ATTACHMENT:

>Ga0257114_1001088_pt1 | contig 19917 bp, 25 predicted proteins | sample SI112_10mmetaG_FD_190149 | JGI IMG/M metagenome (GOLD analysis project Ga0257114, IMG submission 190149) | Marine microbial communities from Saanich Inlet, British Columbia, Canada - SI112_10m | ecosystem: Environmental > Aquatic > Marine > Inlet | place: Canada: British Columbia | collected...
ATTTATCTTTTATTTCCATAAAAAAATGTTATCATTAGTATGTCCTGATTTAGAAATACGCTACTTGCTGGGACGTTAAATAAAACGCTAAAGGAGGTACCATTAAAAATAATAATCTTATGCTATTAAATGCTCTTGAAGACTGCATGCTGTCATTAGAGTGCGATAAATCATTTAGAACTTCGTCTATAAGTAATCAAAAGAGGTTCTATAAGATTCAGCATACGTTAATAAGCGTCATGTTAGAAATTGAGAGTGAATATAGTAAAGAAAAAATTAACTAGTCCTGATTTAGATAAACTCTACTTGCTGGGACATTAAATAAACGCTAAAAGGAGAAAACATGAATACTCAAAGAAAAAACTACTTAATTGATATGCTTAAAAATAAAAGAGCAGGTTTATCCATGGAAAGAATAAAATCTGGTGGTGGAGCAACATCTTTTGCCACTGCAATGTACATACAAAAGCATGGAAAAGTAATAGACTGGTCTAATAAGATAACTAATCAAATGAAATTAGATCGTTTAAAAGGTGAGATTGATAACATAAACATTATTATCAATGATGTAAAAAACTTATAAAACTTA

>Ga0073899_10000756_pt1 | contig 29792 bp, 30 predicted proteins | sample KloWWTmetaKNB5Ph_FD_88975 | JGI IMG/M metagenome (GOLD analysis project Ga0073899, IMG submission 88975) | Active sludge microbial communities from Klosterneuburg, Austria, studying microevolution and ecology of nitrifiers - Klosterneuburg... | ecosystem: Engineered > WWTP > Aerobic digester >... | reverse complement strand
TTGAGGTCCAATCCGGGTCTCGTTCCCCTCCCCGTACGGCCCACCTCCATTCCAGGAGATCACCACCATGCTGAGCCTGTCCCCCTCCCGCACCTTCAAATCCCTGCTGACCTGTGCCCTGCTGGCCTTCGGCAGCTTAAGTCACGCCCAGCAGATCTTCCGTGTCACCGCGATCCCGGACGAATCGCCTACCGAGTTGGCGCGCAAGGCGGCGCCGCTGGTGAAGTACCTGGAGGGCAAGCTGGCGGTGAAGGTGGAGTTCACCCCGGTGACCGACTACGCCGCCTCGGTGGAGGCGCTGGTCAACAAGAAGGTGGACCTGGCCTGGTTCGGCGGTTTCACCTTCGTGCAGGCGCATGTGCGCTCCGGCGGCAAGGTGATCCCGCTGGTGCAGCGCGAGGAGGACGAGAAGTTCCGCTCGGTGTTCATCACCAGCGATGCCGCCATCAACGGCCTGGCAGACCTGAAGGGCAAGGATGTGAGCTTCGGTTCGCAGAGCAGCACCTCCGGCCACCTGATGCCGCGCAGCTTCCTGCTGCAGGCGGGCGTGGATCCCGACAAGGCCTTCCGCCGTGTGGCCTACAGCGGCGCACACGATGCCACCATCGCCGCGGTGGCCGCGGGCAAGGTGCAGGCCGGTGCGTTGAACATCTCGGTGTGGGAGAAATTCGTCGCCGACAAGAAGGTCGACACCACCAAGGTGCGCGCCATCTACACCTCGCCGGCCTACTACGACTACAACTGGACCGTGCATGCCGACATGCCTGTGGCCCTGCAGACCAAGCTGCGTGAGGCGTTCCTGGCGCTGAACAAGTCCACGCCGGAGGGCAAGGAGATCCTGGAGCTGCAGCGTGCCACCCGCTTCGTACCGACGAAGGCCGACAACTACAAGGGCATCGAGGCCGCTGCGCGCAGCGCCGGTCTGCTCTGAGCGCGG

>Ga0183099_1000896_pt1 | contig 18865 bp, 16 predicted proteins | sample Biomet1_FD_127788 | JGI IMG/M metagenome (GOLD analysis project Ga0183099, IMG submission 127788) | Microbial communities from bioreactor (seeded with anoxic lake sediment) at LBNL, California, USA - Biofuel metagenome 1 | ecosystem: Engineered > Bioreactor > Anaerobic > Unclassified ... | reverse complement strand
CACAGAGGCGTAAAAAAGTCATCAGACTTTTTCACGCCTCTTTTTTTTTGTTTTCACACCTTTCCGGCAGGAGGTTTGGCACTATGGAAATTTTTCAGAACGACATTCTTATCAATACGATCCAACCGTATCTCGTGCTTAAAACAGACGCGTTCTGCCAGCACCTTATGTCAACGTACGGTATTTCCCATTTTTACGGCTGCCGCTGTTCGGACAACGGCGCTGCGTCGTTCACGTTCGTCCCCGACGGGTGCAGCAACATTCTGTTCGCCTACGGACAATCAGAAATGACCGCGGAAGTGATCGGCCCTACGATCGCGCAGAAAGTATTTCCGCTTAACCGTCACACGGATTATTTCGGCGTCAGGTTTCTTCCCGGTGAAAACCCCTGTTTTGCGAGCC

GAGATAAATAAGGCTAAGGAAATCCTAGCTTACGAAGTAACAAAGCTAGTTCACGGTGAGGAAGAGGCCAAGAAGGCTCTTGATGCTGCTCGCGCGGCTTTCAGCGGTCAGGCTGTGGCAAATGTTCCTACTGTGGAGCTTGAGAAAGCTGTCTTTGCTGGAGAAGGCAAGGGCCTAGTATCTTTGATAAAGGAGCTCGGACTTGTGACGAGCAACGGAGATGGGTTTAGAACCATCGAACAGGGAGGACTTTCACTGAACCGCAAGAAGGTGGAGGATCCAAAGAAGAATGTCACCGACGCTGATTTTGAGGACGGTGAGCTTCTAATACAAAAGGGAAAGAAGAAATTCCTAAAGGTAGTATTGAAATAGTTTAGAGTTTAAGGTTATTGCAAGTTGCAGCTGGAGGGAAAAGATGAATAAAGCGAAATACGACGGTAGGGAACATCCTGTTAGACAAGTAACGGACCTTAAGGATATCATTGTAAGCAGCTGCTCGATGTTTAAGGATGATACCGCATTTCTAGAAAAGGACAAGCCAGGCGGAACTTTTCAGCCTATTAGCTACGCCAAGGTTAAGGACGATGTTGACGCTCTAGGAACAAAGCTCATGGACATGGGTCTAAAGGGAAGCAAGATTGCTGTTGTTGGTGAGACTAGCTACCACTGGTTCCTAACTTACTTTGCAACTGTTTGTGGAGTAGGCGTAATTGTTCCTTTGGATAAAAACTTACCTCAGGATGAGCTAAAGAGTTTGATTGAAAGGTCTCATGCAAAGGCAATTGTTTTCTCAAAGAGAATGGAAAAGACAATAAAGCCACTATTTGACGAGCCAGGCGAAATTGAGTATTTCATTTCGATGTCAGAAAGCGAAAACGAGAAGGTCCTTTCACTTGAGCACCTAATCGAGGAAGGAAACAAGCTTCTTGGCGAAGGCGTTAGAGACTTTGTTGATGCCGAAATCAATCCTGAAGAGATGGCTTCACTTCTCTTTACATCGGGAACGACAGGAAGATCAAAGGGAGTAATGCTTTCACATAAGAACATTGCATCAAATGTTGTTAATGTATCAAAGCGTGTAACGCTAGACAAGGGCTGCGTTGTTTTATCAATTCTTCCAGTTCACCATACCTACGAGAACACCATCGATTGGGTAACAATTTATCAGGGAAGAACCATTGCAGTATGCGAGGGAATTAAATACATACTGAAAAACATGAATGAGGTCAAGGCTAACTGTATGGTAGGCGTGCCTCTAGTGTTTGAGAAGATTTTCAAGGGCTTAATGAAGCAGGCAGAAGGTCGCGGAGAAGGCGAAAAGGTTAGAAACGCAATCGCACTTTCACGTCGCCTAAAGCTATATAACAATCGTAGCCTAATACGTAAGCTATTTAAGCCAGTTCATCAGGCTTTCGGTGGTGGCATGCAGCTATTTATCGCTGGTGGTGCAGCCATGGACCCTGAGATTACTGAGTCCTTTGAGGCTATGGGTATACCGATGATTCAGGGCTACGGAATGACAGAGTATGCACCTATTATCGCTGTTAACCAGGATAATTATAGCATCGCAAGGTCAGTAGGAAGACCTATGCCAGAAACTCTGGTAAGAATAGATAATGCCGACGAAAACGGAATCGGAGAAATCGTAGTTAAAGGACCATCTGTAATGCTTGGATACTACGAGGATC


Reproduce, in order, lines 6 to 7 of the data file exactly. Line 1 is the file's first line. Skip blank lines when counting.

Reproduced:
CACAGAGGCGTAAAAAAGTCATCAGACTTTTTCACGCCTCTTTTTTTTTGTTTTCACACCTTTCCGGCAGGAGGTTTGGCACTATGGAAATTTTTCAGAACGACATTCTTATCAATACGATCCAACCGTATCTCGTGCTTAAAACAGACGCGTTCTGCCAGCACCTTATGTCAACGTACGGTATTTCCCATTTTTACGGCTGCCGCTGTTCGGACAACGGCGCTGCGTCGTTCACGTTCGTCCCCGACGGGTGCAGCAACATTCTGTTCGCCTACGGACAATCAGAAATGACCGCGGAAGTGATCGGCCCTACGATCGCGCAGAAAGTATTTCCGCTTAACCGTCACACGGATTATTTCGGCGTCAGGTTTCTTCCCGGTGAAAACCCCTGTTTTGCGAGCC

GAGATAAATAAGGCTAAGGAAATCCTAGCTTACGAAGTAACAAAGCTAGTTCACGGTGAGGAAGAGGCCAAGAAGGCTCTTGATGCTGCTCGCGCGGCTTTCAGCGGTCAGGCTGTGGCAAATGTTCCTACTGTGGAGCTTGAGAAAGCTGTCTTTGCTGGAGAAGGCAAGGGCCTAGTATCTTTGATAAAGGAGCTCGGACTTGTGACGAGCAACGGAGATGGGTTTAGAACCATCGAACAGGGAGGACTTTCACTGAACCGCAAGAAGGTGGAGGATCCAAAGAAGAATGTCACCGACGCTGATTTTGAGGACGGTGAGCTTCTAATACAAAAGGGAAAGAAGAAATTCCTAAAGGTAGTATTGAAATAGTTTAGAGTTTAAGGTTATTGCAAGTTGCAGCTGGAGGGAAAAGATGAATAAAGCGAAATACGACGGTAGGGAACATCCTGTTAGACAAGTAACGGACCTTAAGGATATCATTGTAAGCAGCTGCTCGATGTTTAAGGATGATACCGCATTTCTAGAAAAGGACAAGCCAGGCGGAACTTTTCAGCCTATTAGCTACGCCAAGGTTAAGGACGATGTTGACGCTCTAGGAACAAAGCTCATGGACATGGGTCTAAAGGGAAGCAAGATTGCTGTTGTTGGTGAGACTAGCTACCACTGGTTCCTAACTTACTTTGCAACTGTTTGTGGAGTAGGCGTAATTGTTCCTTTGGATAAAAACTTACCTCAGGATGAGCTAAAGAGTTTGATTGAAAGGTCTCATGCAAAGGCAATTGTTTTCTCAAAGAGAATGGAAAAGACAATAAAGCCACTATTTGACGAGCCAGGCGAAATTGAGTATTTCATTTCGATGTCAGAAAGCGAAAACGAGAAGGTCCTTTCACTTGAGCACCTAATCGAGGAAGGAAACAAGCTTCTTGGCGAAGGCGTTAGAGACTTTGTTGATGCCGAAATCAATCCTGAAGAGATGGCTTCACTTCTCTTTACATCGGGAACGACAGGAAGATCAAAGGGAGTAATGCTTTCACATAAGAACATTGCATCAAATGTTGTTAATGTATCAAAGCGTGTAACGCTAGACAAGGGCTGCGTTGTTTTATCAATTCTTCCAGTTCACCATACCTACGAGAACACCATCGATTGGGTAACAATTTATCAGGGAAGAACCATTGCAGTATGCGAGGGAATTAAATACATACTGAAAAACATGAATGAGGTCAAGGCTAACTGTATGGTAGGCGTGCCTCTAGTGTTTGAGAAGATTTTCAAGGGCTTAATGAAGCAGGCAGAAGGTCGCGGAGAAGGCGAAAAGGTTAGAAACGCAATCGCACTTTCACGTCGCCTAAAGCTATATAACAATCGTAGCCTAATACGTAAGCTATTTAAGCCAGTTCATCAGGCTTTCGGTGGTGGCATGCAGCTATTTATCGCTGGTGGTGCAGCCATGGACCCTGAGATTACTGAGTCCTTTGAGGCTATGGGTATACCGATGATTCAGGGCTACGGAATGACAGAGTATGCACCTATTATCGCTGTTAACCAGGATAATTATAGCATCGCAAGGTCAGTAGGAAGACCTATGCCAGAAACTCTGGTAAGAATAGATAATGCCGACGAAAACGGAATCGGAGAAATCGTAGTTAAAGGACCATCTGTAATGCTTGGATACTACGAGGATC